Speaker Biography:

Adrina Hernandez is an Environmental Specialist with the City of Oceanside’s Green Oceanside team and has played an active role in creating a positive impact in the community she grew up in. Through the implementation of environmental campaigns and programming, she is dedicated to promoting sustainability both in and out of the office. Adrina holds a Bachelor’s degree in Environmental Studies with a minor in Business Administration, a certificate in Zero Waste Principles and Practices from CRRA and SWANA, and is the president of her Environmental Alumni Association.

Abstract Title:
1 lb. Propane Cylinders: Creating a Successful Exchange Program
Speaker Abstract:

The City of Oceanside is home to boating enthusiasts, active hikers, and beach goers and receives hundreds of thousands of visitors year-round. Whether it be for barbequing, heating, or boating appliances, many of these residents and visitors utilize 1 lb. propane cylinders for their daily needs.


Single-use 1 lb. propane cylinders have been a serious problem across California, with many being improperly disposed of and creating a hazard for communities. After receiving a grant from CalRecycle and partnering with the California Product Stewardship Council (CPSC), the City of Oceanside’s Green Oceanside team was able to target this growing issue and educate the Oceanside community on the impact single-use propane cylinders have on the environment, inform the community on how to properly dispose of single-use propane cylinders, and provide a refillable alternative with information on how to refill locally.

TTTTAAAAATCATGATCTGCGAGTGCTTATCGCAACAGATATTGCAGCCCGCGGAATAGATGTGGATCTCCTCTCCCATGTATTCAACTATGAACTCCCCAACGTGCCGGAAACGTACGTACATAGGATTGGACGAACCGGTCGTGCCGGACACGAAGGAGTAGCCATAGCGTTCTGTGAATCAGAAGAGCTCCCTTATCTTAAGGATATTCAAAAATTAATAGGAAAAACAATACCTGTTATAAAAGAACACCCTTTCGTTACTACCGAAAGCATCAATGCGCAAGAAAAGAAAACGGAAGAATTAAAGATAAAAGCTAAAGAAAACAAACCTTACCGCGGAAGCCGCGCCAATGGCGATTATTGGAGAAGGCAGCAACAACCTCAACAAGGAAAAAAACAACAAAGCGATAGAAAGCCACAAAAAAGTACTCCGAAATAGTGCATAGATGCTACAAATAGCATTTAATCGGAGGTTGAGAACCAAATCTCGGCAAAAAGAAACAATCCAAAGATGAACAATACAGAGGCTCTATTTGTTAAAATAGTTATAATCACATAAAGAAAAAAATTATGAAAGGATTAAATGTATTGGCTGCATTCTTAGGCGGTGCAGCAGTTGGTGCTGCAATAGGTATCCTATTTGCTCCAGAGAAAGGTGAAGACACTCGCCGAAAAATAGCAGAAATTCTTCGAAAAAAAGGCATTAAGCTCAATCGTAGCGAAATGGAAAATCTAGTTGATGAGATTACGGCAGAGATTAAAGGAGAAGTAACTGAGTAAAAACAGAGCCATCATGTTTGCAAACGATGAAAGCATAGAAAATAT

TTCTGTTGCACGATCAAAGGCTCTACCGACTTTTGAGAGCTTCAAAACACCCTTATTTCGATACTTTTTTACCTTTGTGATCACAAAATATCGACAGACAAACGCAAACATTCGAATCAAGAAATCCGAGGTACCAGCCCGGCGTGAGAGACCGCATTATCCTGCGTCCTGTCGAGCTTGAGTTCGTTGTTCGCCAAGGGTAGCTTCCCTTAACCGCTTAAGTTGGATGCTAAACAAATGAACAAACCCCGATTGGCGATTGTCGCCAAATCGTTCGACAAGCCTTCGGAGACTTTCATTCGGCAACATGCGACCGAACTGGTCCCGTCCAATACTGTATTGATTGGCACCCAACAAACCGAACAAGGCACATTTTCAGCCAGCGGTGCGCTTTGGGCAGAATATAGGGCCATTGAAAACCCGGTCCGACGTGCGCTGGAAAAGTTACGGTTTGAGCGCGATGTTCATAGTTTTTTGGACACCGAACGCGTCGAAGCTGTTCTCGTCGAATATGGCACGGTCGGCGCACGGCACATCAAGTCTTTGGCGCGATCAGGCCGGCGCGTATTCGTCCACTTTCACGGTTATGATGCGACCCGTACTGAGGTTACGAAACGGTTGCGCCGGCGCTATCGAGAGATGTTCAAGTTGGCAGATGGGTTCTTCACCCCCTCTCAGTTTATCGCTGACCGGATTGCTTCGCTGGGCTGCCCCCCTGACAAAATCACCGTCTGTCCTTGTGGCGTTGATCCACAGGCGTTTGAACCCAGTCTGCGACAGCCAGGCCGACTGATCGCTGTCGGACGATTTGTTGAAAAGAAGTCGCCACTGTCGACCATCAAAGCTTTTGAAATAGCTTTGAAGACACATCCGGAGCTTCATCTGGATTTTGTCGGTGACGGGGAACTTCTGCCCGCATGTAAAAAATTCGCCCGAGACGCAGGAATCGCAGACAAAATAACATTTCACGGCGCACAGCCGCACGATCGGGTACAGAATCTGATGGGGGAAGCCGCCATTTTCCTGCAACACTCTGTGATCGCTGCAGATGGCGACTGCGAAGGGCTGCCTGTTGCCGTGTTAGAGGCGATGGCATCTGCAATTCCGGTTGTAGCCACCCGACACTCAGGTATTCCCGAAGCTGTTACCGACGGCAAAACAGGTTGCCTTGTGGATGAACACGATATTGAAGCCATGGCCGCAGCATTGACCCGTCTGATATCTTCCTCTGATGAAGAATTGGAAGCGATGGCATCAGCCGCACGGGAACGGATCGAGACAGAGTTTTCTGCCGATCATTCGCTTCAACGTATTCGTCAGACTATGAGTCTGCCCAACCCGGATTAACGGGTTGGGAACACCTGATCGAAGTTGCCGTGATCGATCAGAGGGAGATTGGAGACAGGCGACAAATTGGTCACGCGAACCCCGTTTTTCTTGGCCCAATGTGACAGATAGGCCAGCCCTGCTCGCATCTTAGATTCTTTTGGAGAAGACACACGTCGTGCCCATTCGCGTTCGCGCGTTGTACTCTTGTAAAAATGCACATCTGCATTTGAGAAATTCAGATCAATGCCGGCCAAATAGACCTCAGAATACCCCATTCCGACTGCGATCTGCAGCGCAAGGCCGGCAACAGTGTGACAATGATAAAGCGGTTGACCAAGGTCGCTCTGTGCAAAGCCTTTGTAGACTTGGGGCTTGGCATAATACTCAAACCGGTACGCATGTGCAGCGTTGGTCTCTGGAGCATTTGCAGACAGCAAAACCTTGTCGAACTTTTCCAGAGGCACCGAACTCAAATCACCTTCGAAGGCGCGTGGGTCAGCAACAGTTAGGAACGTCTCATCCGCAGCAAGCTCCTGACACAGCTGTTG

The Green Oceanside team created an innovative pledge card, which was used during exchange events at U-Haul, the City’s household hazardous waste facility, Oceanside City Hall, the Oceanside Harbor, and other locations. Along with the pledge card, the City of Oceanside was able to work alongside the City’s Harbor Office to host a collection receptacle for the proper disposal of single-use cylinders.


This presentation will provide a model for a successful exchange program through lessons learned and highlight how the City of Oceanside thought outside of the box to get refillable propane cylinders into the hands of the community.